The Moon will be close to Uranus just before sunrise. In southern Australia and the South Pacific Ocean, the Moon will actually occult Uranus, as seen here from Melbourne, Australia.

Mercury and the Moon

Monday, June 15, sunrise

As seen here from Sri Lanka, the Moon will occult the planet Mercury. Other parts of the world will see the thin crescent of Mercury very close to the thin crescent of the moon just before sunrise.

Aldebaran and the Moon

Monday, June 15, sunrise

As seen here from eastern North America, the Moon will occult the bright red giant star Aldebaran.

Solstice

Sunday, June 21, 12:38 p.m. EDT

The sun reaches its most northern point, marking the middle of the astronomical summer season in the Northern Hemisphere, and winter in the Southern Hemisphere. The actual seasons tend to lag behind the astronomical seasons by about 6 weeks.

Mercury at greatest elongation west

Wednesday, June 24, dawn

Mercury will be at its farthest from the sun, and close to the red giant star Aldebaran.

Venus and Jupiter within 0.3 degrees

Tuesday, June 30, dusk

Venus and Jupiter will pass really close to each other, appearing within the same telescope field. Both will be 32 arc seconds in diameter, but Jupiter is much further away from both the Earth and the sun, so will be much fainter than Venus.

Planets

 Mercury is well placed in the eastern sky at dawn. It is better placed for observers in the Southern Hemisphere.

Venus shines high in the western sky after sunset, reaching its greatest elongation from the sun on June 6.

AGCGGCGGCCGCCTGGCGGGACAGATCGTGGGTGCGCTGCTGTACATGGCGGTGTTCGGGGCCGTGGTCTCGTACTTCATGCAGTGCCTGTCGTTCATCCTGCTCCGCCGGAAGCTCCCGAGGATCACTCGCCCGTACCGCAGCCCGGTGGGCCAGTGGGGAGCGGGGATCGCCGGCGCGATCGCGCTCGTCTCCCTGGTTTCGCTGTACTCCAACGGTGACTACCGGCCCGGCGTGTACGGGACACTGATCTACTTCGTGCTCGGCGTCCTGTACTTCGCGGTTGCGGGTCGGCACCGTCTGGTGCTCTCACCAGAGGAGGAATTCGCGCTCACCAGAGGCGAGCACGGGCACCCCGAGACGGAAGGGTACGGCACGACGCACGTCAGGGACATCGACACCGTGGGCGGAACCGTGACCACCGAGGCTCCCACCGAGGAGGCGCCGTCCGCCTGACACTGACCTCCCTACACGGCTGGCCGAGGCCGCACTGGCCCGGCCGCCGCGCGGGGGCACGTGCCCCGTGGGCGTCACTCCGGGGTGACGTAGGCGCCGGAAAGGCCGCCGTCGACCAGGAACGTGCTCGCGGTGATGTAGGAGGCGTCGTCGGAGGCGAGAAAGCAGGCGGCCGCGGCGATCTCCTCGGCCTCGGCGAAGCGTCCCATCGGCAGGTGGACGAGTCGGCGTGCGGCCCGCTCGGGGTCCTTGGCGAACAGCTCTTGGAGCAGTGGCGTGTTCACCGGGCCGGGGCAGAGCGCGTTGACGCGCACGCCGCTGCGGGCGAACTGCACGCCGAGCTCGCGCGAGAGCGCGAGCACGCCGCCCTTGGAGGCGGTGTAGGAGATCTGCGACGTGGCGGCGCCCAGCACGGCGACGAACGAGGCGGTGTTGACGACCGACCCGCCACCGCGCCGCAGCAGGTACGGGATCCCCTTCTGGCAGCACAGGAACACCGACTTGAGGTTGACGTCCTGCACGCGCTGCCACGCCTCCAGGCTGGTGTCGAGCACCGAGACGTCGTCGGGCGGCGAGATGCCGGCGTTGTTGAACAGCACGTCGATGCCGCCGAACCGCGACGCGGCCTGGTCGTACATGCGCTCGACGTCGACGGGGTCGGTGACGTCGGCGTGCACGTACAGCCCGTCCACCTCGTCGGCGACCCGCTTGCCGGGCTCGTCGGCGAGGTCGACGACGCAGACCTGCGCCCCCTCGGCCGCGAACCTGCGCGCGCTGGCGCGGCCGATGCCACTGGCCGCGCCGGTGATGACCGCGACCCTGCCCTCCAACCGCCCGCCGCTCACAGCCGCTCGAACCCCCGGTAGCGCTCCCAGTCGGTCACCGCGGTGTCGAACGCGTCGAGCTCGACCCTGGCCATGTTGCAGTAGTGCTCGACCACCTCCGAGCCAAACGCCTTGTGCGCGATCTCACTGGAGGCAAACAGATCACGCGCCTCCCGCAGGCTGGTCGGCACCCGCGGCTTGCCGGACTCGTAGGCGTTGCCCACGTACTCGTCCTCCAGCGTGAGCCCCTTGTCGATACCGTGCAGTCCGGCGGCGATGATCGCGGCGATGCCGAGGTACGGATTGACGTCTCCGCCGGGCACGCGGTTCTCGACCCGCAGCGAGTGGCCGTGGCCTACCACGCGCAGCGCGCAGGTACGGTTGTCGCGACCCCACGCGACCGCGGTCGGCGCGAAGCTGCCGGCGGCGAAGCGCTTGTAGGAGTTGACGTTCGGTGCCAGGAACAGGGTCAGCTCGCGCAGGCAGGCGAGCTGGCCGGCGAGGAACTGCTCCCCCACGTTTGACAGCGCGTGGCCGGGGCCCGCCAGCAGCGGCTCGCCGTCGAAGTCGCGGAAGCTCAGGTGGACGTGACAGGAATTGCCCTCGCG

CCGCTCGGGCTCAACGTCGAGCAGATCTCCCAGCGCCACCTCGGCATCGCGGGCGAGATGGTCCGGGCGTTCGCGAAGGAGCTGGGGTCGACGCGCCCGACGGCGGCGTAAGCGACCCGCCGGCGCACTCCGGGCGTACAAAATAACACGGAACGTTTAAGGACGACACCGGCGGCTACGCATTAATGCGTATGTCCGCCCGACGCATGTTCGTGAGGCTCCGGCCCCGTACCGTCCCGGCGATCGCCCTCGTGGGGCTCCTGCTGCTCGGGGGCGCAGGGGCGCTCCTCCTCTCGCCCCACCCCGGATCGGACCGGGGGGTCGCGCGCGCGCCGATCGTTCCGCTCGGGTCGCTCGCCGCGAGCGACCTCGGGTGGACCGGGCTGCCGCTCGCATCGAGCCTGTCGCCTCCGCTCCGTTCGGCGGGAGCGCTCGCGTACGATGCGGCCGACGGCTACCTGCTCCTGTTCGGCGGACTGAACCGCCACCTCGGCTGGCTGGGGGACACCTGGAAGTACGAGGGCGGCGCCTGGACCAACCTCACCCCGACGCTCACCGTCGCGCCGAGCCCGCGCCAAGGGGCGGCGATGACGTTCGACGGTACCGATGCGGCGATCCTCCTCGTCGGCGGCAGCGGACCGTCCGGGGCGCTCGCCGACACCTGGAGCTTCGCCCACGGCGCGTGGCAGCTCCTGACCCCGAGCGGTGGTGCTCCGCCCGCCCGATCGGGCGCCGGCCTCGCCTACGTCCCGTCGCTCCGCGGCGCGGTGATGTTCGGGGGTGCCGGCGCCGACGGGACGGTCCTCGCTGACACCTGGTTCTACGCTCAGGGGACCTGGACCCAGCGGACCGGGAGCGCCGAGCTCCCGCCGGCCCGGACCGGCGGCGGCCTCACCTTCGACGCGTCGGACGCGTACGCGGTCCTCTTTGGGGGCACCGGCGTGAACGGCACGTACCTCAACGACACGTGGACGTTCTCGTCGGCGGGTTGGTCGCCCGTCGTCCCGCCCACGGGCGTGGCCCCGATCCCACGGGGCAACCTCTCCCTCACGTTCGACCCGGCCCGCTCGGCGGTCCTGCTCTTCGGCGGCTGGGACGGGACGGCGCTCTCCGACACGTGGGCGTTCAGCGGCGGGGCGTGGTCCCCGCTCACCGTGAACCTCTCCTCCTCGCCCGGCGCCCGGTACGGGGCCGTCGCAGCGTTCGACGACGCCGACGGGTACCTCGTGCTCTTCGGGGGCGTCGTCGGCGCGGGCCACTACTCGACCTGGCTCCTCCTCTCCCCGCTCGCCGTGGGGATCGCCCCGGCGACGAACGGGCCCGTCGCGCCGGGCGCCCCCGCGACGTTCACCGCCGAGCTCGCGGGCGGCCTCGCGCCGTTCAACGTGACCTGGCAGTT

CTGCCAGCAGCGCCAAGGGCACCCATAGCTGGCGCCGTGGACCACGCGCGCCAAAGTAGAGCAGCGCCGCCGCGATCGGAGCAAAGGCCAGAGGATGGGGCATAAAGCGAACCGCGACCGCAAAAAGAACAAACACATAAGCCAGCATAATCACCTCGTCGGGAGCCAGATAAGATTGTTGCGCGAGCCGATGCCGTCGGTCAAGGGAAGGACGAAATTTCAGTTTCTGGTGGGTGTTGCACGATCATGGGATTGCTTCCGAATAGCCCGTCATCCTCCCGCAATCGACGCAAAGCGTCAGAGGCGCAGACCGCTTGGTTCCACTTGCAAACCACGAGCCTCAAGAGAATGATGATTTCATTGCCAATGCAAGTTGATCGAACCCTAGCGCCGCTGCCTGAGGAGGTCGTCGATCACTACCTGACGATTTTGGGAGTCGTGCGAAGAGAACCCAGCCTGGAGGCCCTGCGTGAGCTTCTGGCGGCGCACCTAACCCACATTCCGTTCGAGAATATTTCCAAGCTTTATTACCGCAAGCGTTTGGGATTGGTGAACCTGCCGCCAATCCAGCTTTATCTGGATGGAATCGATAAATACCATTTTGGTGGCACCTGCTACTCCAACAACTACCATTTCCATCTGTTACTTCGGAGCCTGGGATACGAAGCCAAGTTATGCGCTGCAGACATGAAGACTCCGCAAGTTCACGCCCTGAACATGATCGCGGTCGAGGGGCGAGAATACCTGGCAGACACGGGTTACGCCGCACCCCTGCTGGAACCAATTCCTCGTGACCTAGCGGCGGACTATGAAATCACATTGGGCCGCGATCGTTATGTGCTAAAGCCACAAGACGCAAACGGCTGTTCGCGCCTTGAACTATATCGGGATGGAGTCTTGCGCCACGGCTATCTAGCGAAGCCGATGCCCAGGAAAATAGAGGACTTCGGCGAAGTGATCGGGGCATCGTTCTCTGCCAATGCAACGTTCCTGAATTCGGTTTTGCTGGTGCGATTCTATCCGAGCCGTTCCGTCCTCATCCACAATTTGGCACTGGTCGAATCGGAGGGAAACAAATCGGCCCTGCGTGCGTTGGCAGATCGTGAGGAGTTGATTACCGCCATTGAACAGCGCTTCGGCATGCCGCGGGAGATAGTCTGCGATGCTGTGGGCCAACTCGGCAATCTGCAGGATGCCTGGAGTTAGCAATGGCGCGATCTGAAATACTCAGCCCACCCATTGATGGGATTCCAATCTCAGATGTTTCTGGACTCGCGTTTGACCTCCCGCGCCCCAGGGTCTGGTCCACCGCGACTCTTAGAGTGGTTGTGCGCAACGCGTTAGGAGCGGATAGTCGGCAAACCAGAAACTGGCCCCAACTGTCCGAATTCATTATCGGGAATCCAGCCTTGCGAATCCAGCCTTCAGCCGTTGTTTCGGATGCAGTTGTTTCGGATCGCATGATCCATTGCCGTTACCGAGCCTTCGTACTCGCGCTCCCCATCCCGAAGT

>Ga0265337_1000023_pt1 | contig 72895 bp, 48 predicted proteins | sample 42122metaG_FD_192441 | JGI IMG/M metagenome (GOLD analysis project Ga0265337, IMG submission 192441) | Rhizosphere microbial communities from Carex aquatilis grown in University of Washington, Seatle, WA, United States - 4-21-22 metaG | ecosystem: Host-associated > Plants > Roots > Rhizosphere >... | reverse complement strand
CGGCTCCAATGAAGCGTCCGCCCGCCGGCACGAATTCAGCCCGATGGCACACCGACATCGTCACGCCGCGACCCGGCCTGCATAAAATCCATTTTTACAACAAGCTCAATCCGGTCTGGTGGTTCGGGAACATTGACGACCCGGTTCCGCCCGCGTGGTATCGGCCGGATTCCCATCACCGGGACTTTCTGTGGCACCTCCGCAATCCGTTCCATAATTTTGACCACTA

Mars is too close to the Sun to be visible. It will be in conjunction with the sun on June 14.

Jupiter is low in the western evening sky all month, closing in on Venus.

Saturn is just past opposition and shining brightly in Libra all night.

Uranus is in the eastern morning sky in Pisces.

Neptune rises after midnight in the constellation Aquarius.


If you'd like to follow along with NASA's New Horizons Mission to Pluto and the Kuiper Belt, please download our FREE Pluto Safari app.  It is available for mobile devices. Simulate the July 14, 2015 flyby of Pluto, get regular mission news updates, and learn the history of Pluto.

Simulation Curriculum is the leader in space science curriculum solutions and the makers of Starry Night, SkySafari and Pluto Safari. Follow the mission to Pluto with us on Twitter @SkySafariAstro, Facebook and Instagram

Observing Saturn

On Friday, May 22, at 10 p.m. EDT, Saturn will be in opposition to the sun. This means that it will be directly opposite the sun in our sky. It will rise as the sun sets in the evening, shine brightly all night long, and set as the sun rises at dawn.